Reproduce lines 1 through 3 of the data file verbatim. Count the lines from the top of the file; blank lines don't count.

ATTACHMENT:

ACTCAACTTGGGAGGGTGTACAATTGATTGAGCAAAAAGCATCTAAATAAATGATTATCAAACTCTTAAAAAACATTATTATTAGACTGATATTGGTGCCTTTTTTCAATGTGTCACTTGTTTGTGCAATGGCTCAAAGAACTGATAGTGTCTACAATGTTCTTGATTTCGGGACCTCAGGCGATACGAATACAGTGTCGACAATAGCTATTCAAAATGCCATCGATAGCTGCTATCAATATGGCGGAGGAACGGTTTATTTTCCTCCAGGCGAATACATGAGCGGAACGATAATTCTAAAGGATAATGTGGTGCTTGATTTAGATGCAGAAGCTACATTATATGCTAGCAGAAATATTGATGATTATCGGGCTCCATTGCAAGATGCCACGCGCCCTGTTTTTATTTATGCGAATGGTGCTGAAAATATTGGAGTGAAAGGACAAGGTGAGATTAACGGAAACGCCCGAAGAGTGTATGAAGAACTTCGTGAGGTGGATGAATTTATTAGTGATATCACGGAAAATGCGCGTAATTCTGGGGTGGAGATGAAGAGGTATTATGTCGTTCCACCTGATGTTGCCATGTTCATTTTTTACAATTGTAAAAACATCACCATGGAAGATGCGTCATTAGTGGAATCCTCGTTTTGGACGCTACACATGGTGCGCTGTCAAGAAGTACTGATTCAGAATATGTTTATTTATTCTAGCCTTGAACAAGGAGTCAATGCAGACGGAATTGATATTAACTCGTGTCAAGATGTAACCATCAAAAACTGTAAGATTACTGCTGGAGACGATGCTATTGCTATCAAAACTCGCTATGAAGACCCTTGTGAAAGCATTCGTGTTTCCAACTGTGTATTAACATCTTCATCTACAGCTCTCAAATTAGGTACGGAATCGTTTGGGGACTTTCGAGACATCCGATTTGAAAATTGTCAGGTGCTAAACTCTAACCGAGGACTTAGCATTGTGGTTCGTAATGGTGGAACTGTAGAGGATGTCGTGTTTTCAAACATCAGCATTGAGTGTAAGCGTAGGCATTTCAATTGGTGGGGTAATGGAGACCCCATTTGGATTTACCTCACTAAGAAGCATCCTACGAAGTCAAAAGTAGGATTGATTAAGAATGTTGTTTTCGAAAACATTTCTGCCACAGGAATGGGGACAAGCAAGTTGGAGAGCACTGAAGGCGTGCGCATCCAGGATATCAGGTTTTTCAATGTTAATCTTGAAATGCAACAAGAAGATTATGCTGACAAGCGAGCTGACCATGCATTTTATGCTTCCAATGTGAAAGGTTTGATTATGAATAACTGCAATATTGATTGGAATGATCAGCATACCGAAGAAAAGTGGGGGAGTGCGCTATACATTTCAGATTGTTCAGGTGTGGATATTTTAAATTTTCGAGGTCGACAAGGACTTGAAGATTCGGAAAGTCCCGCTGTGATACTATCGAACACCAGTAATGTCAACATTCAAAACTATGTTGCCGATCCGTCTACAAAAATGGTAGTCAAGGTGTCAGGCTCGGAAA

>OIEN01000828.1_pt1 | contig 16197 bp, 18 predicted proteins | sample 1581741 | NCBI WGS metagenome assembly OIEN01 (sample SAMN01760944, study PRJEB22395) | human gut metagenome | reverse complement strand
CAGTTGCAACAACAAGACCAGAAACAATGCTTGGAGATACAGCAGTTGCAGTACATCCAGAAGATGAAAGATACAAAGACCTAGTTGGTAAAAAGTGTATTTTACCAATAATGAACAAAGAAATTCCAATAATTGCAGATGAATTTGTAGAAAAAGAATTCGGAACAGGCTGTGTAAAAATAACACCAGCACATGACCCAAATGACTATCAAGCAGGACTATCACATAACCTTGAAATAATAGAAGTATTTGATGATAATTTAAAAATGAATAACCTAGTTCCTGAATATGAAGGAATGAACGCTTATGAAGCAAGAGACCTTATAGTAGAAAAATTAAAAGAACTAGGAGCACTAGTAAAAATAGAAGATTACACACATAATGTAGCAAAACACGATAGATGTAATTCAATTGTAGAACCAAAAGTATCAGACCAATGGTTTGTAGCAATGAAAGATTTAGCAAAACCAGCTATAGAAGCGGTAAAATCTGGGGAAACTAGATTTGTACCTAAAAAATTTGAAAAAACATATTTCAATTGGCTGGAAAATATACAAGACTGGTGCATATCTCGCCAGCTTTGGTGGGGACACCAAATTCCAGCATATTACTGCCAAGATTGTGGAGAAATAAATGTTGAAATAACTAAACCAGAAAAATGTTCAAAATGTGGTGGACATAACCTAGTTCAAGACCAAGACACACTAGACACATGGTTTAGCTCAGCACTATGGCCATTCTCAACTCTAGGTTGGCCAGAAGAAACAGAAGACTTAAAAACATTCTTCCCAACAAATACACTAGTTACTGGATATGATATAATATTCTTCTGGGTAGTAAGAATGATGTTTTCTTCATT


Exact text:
ACTCAACTTGGGAGGGTGTACAATTGATTGAGCAAAAAGCATCTAAATAAATGATTATCAAACTCTTAAAAAACATTATTATTAGACTGATATTGGTGCCTTTTTTCAATGTGTCACTTGTTTGTGCAATGGCTCAAAGAACTGATAGTGTCTACAATGTTCTTGATTTCGGGACCTCAGGCGATACGAATACAGTGTCGACAATAGCTATTCAAAATGCCATCGATAGCTGCTATCAATATGGCGGAGGAACGGTTTATTTTCCTCCAGGCGAATACATGAGCGGAACGATAATTCTAAAGGATAATGTGGTGCTTGATTTAGATGCAGAAGCTACATTATATGCTAGCAGAAATATTGATGATTATCGGGCTCCATTGCAAGATGCCACGCGCCCTGTTTTTATTTATGCGAATGGTGCTGAAAATATTGGAGTGAAAGGACAAGGTGAGATTAACGGAAACGCCCGAAGAGTGTATGAAGAACTTCGTGAGGTGGATGAATTTATTAGTGATATCACGGAAAATGCGCGTAATTCTGGGGTGGAGATGAAGAGGTATTATGTCGTTCCACCTGATGTTGCCATGTTCATTTTTTACAATTGTAAAAACATCACCATGGAAGATGCGTCATTAGTGGAATCCTCGTTTTGGACGCTACACATGGTGCGCTGTCAAGAAGTACTGATTCAGAATATGTTTATTTATTCTAGCCTTGAACAAGGAGTCAATGCAGACGGAATTGATATTAACTCGTGTCAAGATGTAACCATCAAAAACTGTAAGATTACTGCTGGAGACGATGCTATTGCTATCAAAACTCGCTATGAAGACCCTTGTGAAAGCATTCGTGTTTCCAACTGTGTATTAACATCTTCATCTACAGCTCTCAAATTAGGTACGGAATCGTTTGGGGACTTTCGAGACATCCGATTTGAAAATTGTCAGGTGCTAAACTCTAACCGAGGACTTAGCATTGTGGTTCGTAATGGTGGAACTGTAGAGGATGTCGTGTTTTCAAACATCAGCATTGAGTGTAAGCGTAGGCATTTCAATTGGTGGGGTAATGGAGACCCCATTTGGATTTACCTCACTAAGAAGCATCCTACGAAGTCAAAAGTAGGATTGATTAAGAATGTTGTTTTCGAAAACATTTCTGCCACAGGAATGGGGACAAGCAAGTTGGAGAGCACTGAAGGCGTGCGCATCCAGGATATCAGGTTTTTCAATGTTAATCTTGAAATGCAACAAGAAGATTATGCTGACAAGCGAGCTGACCATGCATTTTATGCTTCCAATGTGAAAGGTTTGATTATGAATAACTGCAATATTGATTGGAATGATCAGCATACCGAAGAAAAGTGGGGGAGTGCGCTATACATTTCAGATTGTTCAGGTGTGGATATTTTAAATTTTCGAGGTCGACAAGGACTTGAAGATTCGGAAAGTCCCGCTGTGATACTATCGAACACCAGTAATGTCAACATTCAAAACTATGTTGCCGATCCGTCTACAAAAATGGTAGTCAAGGTGTCAGGCTCGGAAA

>OIEN01000828.1_pt1 | contig 16197 bp, 18 predicted proteins | sample 1581741 | NCBI WGS metagenome assembly OIEN01 (sample SAMN01760944, study PRJEB22395) | human gut metagenome | reverse complement strand
CAGTTGCAACAACAAGACCAGAAACAATGCTTGGAGATACAGCAGTTGCAGTACATCCAGAAGATGAAAGATACAAAGACCTAGTTGGTAAAAAGTGTATTTTACCAATAATGAACAAAGAAATTCCAATAATTGCAGATGAATTTGTAGAAAAAGAATTCGGAACAGGCTGTGTAAAAATAACACCAGCACATGACCCAAATGACTATCAAGCAGGACTATCACATAACCTTGAAATAATAGAAGTATTTGATGATAATTTAAAAATGAATAACCTAGTTCCTGAATATGAAGGAATGAACGCTTATGAAGCAAGAGACCTTATAGTAGAAAAATTAAAAGAACTAGGAGCACTAGTAAAAATAGAAGATTACACACATAATGTAGCAAAACACGATAGATGTAATTCAATTGTAGAACCAAAAGTATCAGACCAATGGTTTGTAGCAATGAAAGATTTAGCAAAACCAGCTATAGAAGCGGTAAAATCTGGGGAAACTAGATTTGTACCTAAAAAATTTGAAAAAACATATTTCAATTGGCTGGAAAATATACAAGACTGGTGCATATCTCGCCAGCTTTGGTGGGGACACCAAATTCCAGCATATTACTGCCAAGATTGTGGAGAAATAAATGTTGAAATAACTAAACCAGAAAAATGTTCAAAATGTGGTGGACATAACCTAGTTCAAGACCAAGACACACTAGACACATGGTTTAGCTCAGCACTATGGCCATTCTCAACTCTAGGTTGGCCAGAAGAAACAGAAGACTTAAAAACATTCTTCCCAACAAATACACTAGTTACTGGATATGATATAATATTCTTCTGGGTAGTAAGAATGATGTTTTCTTCATT